Old Man Legs; The Relationship Between Age and Distance Traveled Per 36 Minutes

The Relationship:

We graphed the miles traveled per 36 minutes for all players averaging more than 15 mpg and found some pretty interesting data. When accounting for age, we noticed a curious but expected correlation; Older players tend to move less. Why is this? Are there any outliers to this trend? Let’s dive in to find out.

*View graph in landscape on mobile*

The Grind:

There’s two main reasons I can think of for why it is that older players run less. The first is quite obvious and intuitive; older players have been through the grind. The NBA season is a long and grueling journey. There’s (normally) 82 games in a season and an immense amount of travelling that comes with the extensive schedule. It’s both mentally and physically tiring for these guys. Not only are they playing 3 games in a week, likely with a plane ride(s) in between, but they’re doing it all away from their families. They’re also under enormous pressure to perform on a nightly basis, both from their fans and from the media. On the physical side of things, it’s virtually impossible to go through a season without getting banged up here and there; there are bumps and bruises that players must play with, and these add up. There’s also always a possibility for more serious injury which can have chronic effects on a player’s explosiveness and confidence. All of this is to say that as you play more games and log more miles onto your body, it becomes more difficult to stay fresh and explosive.

Experience = Efficiency: 

The other reason I can think of for why older players would run fewer miles is because they become smarter, more efficient basketball players. As I’ve explained in my Jaylen Brown article, as players get older and gain experience in the league, the game often slows down for them. They become more adept at effectively using their bodies and changing speeds, which allows them to accomplish the same moves and separation with fewer movements. Older players don’t fool around with their defender by trying double or triple moves, rather they make a quick hesitation or crossover move and attack the rim north to south. On the other hand, we often see the opposite with younger players. Younger guys sometimes are sporadic in their movements; they have lots of energy and are eager to show people what they can do. However, these guys have yet to master their pace, and they often try to move faster than their bodies can keep up with. They’re more likely to move east to west when trying to attack the cup. That being said, it would make sense that older players, because they are more efficient with their dribbles and movements and have a better understanding of HOW to be effective, are more likely to log fewer miles.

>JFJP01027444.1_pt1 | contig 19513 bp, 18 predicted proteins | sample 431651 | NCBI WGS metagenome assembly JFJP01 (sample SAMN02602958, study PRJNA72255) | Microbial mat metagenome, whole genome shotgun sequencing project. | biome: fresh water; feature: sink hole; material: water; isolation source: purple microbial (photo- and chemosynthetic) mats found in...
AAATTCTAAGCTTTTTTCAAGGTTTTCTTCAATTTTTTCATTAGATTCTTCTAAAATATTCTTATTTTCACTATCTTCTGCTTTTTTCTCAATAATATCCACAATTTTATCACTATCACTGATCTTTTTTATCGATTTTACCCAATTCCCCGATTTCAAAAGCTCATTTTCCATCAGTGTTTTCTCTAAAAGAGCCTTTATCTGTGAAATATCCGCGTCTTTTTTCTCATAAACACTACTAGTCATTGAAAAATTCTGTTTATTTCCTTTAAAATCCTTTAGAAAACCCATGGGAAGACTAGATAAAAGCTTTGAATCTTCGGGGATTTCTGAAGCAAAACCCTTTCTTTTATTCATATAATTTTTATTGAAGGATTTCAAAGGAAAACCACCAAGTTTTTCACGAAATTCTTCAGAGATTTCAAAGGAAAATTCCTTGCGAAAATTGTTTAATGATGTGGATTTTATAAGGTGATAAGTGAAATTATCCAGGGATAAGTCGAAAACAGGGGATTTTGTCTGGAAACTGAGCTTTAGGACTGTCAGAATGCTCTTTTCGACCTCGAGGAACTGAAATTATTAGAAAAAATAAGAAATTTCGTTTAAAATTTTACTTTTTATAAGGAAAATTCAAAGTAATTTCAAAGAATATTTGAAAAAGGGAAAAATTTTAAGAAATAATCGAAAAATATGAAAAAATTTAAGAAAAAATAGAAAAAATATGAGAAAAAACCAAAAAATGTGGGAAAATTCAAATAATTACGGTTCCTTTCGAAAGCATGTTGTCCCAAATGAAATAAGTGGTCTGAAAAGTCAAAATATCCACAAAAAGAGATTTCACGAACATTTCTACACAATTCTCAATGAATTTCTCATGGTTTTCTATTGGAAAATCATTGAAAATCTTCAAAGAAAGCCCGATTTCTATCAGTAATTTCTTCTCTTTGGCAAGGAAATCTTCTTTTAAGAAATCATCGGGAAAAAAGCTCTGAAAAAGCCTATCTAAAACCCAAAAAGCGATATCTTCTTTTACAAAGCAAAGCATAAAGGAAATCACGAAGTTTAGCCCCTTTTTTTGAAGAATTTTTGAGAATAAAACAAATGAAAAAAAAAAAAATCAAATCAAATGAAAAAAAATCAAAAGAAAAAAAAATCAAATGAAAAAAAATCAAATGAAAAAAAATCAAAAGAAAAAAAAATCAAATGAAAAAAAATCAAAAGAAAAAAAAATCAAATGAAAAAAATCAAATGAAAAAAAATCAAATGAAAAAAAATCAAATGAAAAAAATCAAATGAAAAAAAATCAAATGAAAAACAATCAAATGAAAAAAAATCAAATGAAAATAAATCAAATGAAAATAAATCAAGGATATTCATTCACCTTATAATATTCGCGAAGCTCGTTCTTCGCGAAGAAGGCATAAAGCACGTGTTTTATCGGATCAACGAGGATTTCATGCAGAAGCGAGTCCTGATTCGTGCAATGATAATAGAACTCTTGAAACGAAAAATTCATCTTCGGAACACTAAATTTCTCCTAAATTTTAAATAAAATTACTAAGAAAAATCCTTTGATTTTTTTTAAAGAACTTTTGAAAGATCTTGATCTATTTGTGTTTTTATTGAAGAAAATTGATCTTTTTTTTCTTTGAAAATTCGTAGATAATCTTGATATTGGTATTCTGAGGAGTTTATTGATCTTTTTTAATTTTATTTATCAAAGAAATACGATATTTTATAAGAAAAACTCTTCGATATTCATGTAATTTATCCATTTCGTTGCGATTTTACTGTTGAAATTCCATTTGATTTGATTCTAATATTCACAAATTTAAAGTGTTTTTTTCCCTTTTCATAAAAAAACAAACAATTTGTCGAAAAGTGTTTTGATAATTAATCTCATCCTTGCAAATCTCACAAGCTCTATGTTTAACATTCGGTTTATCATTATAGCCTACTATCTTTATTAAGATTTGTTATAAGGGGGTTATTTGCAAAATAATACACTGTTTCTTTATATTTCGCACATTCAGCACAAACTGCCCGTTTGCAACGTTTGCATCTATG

Now, I’ll dive into three players who serve as extreme yet solid examples of this trend.

Tyler Herro:

Let me put it plainly for you: Tyler Herro does a heck of a lot of movement on the basketball court. On defense, he plays hard and fights over screens on every possession. He’s active on the help side and aggressively looks to push it in transition when his team secures a rebound or turnover. He flies around the court. Offensively, he virtually never stops moving. This might be in part due to the fact that the Miami Heat offense is known for their ball and player movement, but I still think Herro takes it to the extreme. He’s constantly sprinting into off ball picks and dribble hand off actions with Bam or the other bigs, and you almost never find him just spotting up in the corner. When there’s other actions going on around the court that he isn’t involved in, he’ll go set a back screen or make a paint cut rather than being stagnant. As Herro progresses, though, I expect him to be more efficient with his dribbles and movements. Too often he plays around with his defender and goes east to west when he’s in isolation. And when coming off screens and dribble handoffs, I think he can shorten his steps and really get tighter to the screener - he can learn from Duncan Robinson in this aspect. He’s got a bright future ahead of him, and I have ABSOLUTELY NO DOUBT, given his IQ and feel, that he will be able to figure it out and become more efficient than he currently is. He will be great.